In the midst of the TSA hubbub, with countless pundits decrying the security authority’s all-out attack on citizens’ personal freedoms — feeling passengers up, peeping their nude bodies through scanners, breaking urostomy bags, etc. the country’s Libertarian party mourns the loss of their co-founder, David F. Nolan, who died recently in Arizona at 66.
Nolan counted personal freedom among one of the cornerstones of his political philosophy. He created the Nolan Chart, which turned the traditional left-or-right liberal/conservative spectrum on its head by placing “personal freedom issues along the “Y” axis and economic issues along the “X” axis, creating a two dimensional chart that analyzes a person’s political viewpoint in a far more valuable way, according to nolanchart.com, an online forum “for commentary from all over the political map. A more advanced version of the chart, reworked by the non-profit organization Advocates for Self Government, is shown below.
(*Find out where you lie on the political spectrum — Take the Nolan Chart Survey Here.)
Most interestingly for us, Nolan and his friends sprang into action after a certain speech in the early 1970s. From Nolan’s Washington Post obituary: “The impetus for the new party was a national address by President Richard M. Nixon on Aug. 15, 1971, Emma Brown writes. “U.S. currency would no longer be pegged to the gold standard, Nixon announced, and the federal government would institute new wage and price controls to curb inflation.
As gold prices soar while the near- and medium-term future of the dollar remains uncertain, the circumstances of the Libertarian Party’s birth seem very prescient. Few share Ben Bernanke’s view that inflation won’t rise considerably after the Fed’s second round of quantitative easing.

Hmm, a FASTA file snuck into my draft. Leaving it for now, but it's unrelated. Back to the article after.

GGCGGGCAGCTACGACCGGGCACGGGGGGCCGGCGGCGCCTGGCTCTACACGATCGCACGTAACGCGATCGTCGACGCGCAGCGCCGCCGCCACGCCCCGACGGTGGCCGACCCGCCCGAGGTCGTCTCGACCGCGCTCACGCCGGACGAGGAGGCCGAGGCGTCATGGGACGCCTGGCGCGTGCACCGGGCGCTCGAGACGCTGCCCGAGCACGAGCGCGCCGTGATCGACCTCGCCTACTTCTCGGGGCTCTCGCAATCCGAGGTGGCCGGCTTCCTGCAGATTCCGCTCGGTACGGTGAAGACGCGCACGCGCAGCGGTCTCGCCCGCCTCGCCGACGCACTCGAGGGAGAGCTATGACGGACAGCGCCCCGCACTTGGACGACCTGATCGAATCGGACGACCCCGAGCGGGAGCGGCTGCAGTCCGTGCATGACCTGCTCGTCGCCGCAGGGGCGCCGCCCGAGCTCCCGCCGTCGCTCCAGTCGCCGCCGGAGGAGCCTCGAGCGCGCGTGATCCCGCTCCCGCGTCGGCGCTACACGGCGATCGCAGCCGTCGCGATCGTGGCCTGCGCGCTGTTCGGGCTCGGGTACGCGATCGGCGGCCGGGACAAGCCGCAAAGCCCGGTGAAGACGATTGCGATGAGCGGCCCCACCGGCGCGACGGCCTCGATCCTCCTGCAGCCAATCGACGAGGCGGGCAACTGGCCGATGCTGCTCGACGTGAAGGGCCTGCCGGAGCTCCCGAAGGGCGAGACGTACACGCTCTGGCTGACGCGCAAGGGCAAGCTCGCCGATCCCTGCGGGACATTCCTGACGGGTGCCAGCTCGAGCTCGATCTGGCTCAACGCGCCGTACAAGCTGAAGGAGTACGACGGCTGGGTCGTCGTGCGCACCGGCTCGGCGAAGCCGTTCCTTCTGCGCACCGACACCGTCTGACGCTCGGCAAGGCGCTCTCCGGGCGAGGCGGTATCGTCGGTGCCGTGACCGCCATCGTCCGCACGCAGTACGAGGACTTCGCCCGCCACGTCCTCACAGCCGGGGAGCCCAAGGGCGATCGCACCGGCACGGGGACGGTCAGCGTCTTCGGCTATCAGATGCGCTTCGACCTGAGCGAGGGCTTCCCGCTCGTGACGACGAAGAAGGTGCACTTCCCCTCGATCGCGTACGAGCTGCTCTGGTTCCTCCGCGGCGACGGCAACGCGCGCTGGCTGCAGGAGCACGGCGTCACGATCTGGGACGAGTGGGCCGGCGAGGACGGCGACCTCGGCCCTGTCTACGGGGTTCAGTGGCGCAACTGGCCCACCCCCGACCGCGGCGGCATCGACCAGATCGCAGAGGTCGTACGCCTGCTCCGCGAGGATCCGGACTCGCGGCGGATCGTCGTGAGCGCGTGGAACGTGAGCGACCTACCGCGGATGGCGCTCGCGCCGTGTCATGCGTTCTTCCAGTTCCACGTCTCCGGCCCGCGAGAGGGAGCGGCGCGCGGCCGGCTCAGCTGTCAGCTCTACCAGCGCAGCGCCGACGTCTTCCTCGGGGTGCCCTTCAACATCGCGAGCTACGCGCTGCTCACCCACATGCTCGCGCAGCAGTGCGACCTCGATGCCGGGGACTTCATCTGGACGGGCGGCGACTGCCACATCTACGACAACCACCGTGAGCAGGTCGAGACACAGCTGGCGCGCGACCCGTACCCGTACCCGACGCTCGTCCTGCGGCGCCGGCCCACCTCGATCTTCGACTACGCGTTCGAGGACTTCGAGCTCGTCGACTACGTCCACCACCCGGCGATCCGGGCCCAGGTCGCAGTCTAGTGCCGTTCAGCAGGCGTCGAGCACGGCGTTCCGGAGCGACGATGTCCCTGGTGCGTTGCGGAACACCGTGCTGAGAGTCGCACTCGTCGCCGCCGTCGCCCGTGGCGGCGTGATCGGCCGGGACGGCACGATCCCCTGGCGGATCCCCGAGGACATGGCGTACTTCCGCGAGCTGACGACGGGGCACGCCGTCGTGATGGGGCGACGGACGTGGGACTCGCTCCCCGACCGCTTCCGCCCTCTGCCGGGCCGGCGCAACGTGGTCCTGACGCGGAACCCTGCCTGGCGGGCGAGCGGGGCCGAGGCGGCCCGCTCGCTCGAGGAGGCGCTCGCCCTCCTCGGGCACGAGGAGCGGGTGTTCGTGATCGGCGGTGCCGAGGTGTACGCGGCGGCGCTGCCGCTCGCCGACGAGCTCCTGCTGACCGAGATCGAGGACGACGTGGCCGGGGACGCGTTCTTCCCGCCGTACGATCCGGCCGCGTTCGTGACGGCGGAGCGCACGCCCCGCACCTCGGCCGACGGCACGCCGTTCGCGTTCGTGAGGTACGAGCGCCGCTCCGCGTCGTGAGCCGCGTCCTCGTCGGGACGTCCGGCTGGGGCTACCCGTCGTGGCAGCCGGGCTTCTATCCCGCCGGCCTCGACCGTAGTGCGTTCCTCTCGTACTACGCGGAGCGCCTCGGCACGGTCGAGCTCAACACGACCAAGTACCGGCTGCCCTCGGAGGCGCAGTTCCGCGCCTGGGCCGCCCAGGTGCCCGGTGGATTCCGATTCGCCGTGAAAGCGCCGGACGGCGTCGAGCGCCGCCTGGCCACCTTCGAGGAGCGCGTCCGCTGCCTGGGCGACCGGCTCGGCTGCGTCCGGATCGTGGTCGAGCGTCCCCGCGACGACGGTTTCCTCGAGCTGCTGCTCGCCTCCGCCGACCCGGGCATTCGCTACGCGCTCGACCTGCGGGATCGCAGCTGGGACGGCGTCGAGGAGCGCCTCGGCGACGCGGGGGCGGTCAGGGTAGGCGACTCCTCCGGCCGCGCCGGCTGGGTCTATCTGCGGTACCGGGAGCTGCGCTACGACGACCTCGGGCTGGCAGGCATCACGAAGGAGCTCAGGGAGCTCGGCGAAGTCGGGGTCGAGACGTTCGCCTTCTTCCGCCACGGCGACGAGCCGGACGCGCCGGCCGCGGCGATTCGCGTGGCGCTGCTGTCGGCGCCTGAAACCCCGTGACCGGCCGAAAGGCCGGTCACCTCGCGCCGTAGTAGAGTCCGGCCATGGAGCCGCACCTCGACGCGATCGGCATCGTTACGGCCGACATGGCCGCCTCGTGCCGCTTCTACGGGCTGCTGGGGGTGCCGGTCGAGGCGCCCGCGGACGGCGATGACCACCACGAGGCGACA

In that same decade, it’s no small coincidence that economists divided into the monetarists and Keynesians. This led to a split in thinking about how the government should interact with the economy. A recent article in The Economist lends more credence to the libertarian viewpoints of Austrian economist Friedrich Hayek, whose business cycle pointed out that low interest rates lead to wasteful capital allocation. Nolan’s party took up wasteful spending as a banner issue back then; the issue continues to surge today.
Personal freedoms and self-government, the latter being heartily co-opted by the Tea Party arm of the Republican Party lately, factor heavily in the growing sentiment that certain institutions (the White House and the Fed, for example) have irrevocably overextended the role and responsibilities of our federal government and, ultimately, over-leveraged it.
Nolan’s “third way of thinking has certainly, if anything, furthered the quality and focus of political discourse in this country. That doesn’t translate, not even remotely, into election wins (Nolan gained just 5 percent of the vote when he ran as a third-party candidate for U.S. Senate against John McCain this year), but that “winning now is not necessarily a core libertarian principle. “A third partyÂ¦can take a long-range approach – running candidates with no intention of immediate victory, he wrote in 1971, according to the Post.
Some might say Nolan envisioned a perfect marriage of the best intellectual thinking with the most practical-minded economic philosophy. This is evident when quotes such as the following display a marked absence of cutthroat rhetoric (to which both Republicans and Democrats are not strangers), instead lodging an idealistic call for rationality:
“There’s a surreptitious hope that [the major parties] adopt some of our ideas and put them into practice,” Mr. Nolan, quoted in the Post as saying on the 30th anniversary of the party’s founding. “Even if we didn’t get credit for them, they would be changes for the good, and we’d like to see them in our lifetime.”